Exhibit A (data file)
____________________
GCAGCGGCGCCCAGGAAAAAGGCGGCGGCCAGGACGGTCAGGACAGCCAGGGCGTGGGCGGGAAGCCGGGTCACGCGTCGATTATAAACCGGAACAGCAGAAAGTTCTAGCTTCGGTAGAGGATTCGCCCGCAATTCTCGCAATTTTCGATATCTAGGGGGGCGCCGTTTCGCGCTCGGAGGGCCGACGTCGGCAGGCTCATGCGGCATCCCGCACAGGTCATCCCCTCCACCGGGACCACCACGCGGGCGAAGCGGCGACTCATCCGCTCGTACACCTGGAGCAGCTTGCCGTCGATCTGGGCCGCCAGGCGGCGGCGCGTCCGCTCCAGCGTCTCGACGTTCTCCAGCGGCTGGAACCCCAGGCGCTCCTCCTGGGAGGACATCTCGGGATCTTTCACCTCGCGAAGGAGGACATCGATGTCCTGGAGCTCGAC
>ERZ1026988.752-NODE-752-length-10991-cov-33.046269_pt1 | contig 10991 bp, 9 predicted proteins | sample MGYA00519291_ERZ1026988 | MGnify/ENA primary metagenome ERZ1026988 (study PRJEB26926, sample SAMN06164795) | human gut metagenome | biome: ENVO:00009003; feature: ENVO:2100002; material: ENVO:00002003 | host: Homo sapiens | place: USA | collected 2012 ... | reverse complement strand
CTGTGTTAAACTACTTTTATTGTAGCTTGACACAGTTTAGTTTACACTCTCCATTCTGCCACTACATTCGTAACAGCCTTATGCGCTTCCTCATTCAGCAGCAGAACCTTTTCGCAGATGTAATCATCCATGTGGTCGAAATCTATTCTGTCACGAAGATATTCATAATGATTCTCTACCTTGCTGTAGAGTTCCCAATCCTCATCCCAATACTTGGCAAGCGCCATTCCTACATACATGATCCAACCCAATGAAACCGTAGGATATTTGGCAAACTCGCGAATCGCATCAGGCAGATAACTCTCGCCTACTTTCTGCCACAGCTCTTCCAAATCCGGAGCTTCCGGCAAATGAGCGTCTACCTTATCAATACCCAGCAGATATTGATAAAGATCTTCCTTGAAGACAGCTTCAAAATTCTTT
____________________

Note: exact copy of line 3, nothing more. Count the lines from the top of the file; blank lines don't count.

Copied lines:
CTGTGTTAAACTACTTTTATTGTAGCTTGACACAGTTTAGTTTACACTCTCCATTCTGCCACTACATTCGTAACAGCCTTATGCGCTTCCTCATTCAGCAGCAGAACCTTTTCGCAGATGTAATCATCCATGTGGTCGAAATCTATTCTGTCACGAAGATATTCATAATGATTCTCTACCTTGCTGTAGAGTTCCCAATCCTCATCCCAATACTTGGCAAGCGCCATTCCTACATACATGATCCAACCCAATGAAACCGTAGGATATTTGGCAAACTCGCGAATCGCATCAGGCAGATAACTCTCGCCTACTTTCTGCCACAGCTCTTCCAAATCCGGAGCTTCCGGCAAATGAGCGTCTACCTTATCAATACCCAGCAGATATTGATAAAGATCTTCCTTGAAGACAGCTTCAAAATTCTTT